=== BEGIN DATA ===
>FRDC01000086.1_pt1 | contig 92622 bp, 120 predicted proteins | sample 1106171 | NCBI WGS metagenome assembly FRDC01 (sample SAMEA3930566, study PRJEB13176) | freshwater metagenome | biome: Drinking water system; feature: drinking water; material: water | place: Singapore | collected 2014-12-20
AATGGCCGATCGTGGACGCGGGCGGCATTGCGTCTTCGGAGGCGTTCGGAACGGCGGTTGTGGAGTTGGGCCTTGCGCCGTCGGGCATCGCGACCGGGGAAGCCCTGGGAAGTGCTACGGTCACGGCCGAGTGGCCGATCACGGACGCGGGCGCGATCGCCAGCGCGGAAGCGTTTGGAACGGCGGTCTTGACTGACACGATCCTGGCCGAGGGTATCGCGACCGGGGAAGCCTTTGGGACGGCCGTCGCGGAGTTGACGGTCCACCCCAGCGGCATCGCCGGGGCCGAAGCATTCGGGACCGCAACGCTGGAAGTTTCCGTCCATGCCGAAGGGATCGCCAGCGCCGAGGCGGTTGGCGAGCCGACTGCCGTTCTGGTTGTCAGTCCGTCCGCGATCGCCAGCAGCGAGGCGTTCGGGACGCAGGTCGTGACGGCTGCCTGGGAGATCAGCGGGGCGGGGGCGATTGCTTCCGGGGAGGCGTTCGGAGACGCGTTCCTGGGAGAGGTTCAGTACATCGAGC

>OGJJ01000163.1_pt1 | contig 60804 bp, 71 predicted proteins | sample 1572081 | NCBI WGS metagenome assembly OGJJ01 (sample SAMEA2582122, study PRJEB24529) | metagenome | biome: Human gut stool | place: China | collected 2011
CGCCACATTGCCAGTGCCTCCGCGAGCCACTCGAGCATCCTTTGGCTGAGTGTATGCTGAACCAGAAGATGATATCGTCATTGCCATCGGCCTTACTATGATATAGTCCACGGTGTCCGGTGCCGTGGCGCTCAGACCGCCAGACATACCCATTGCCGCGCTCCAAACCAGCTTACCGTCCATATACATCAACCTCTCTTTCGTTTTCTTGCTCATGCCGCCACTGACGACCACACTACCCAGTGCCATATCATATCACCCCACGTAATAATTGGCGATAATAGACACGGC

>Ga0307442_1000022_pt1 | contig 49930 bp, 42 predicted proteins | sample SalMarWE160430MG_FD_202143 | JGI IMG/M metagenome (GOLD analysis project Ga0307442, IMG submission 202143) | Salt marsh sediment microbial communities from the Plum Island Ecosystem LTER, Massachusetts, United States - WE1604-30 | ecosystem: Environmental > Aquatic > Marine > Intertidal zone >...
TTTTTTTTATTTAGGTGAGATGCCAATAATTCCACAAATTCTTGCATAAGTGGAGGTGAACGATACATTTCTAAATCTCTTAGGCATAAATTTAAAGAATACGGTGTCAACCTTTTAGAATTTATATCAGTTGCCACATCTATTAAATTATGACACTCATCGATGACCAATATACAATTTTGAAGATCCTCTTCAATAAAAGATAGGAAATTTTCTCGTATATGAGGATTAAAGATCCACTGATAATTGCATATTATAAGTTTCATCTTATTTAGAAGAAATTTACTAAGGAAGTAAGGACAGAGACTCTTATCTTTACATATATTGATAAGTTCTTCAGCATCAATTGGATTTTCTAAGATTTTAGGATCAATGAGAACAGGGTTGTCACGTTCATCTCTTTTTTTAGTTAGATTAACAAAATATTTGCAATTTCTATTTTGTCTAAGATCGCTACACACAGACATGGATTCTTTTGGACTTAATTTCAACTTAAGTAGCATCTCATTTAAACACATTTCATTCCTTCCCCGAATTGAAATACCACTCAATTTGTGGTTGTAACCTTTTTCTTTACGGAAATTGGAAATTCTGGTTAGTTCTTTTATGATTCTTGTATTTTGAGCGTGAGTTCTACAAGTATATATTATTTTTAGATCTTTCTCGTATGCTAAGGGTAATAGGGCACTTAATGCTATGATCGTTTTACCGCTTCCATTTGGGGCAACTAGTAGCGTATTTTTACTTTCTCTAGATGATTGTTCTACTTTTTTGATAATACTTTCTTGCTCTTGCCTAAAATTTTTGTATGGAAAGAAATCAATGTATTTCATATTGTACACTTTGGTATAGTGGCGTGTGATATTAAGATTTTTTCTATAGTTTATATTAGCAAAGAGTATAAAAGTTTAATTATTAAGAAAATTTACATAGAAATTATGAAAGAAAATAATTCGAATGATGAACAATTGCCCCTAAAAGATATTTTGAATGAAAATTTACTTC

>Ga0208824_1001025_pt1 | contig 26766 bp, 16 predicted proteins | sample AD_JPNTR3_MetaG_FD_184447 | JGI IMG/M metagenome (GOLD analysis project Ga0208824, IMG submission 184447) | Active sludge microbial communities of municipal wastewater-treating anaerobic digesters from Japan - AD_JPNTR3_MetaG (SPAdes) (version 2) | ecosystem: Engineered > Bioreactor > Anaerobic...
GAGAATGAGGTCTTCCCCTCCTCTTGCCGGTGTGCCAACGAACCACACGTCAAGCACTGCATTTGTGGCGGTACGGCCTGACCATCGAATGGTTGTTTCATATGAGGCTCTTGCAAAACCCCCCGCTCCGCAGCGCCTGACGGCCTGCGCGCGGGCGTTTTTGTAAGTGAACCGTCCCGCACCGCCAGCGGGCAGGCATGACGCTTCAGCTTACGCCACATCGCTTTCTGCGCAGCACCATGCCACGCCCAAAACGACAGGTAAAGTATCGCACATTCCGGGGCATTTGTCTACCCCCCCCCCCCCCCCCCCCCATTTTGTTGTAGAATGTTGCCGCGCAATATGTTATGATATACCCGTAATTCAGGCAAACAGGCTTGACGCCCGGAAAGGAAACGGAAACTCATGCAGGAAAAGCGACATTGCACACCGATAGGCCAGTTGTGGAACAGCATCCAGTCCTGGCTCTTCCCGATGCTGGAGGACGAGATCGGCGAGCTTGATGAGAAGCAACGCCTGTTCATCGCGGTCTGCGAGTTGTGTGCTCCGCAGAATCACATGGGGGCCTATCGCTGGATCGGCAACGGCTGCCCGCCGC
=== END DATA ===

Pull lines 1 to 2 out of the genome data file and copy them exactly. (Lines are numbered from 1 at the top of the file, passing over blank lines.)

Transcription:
>FRDC01000086.1_pt1 | contig 92622 bp, 120 predicted proteins | sample 1106171 | NCBI WGS metagenome assembly FRDC01 (sample SAMEA3930566, study PRJEB13176) | freshwater metagenome | biome: Drinking water system; feature: drinking water; material: water | place: Singapore | collected 2014-12-20
AATGGCCGATCGTGGACGCGGGCGGCATTGCGTCTTCGGAGGCGTTCGGAACGGCGGTTGTGGAGTTGGGCCTTGCGCCGTCGGGCATCGCGACCGGGGAAGCCCTGGGAAGTGCTACGGTCACGGCCGAGTGGCCGATCACGGACGCGGGCGCGATCGCCAGCGCGGAAGCGTTTGGAACGGCGGTCTTGACTGACACGATCCTGGCCGAGGGTATCGCGACCGGGGAAGCCTTTGGGACGGCCGTCGCGGAGTTGACGGTCCACCCCAGCGGCATCGCCGGGGCCGAAGCATTCGGGACCGCAACGCTGGAAGTTTCCGTCCATGCCGAAGGGATCGCCAGCGCCGAGGCGGTTGGCGAGCCGACTGCCGTTCTGGTTGTCAGTCCGTCCGCGATCGCCAGCAGCGAGGCGTTCGGGACGCAGGTCGTGACGGCTGCCTGGGAGATCAGCGGGGCGGGGGCGATTGCTTCCGGGGAGGCGTTCGGAGACGCGTTCCTGGGAGAGGTTCAGTACATCGAGC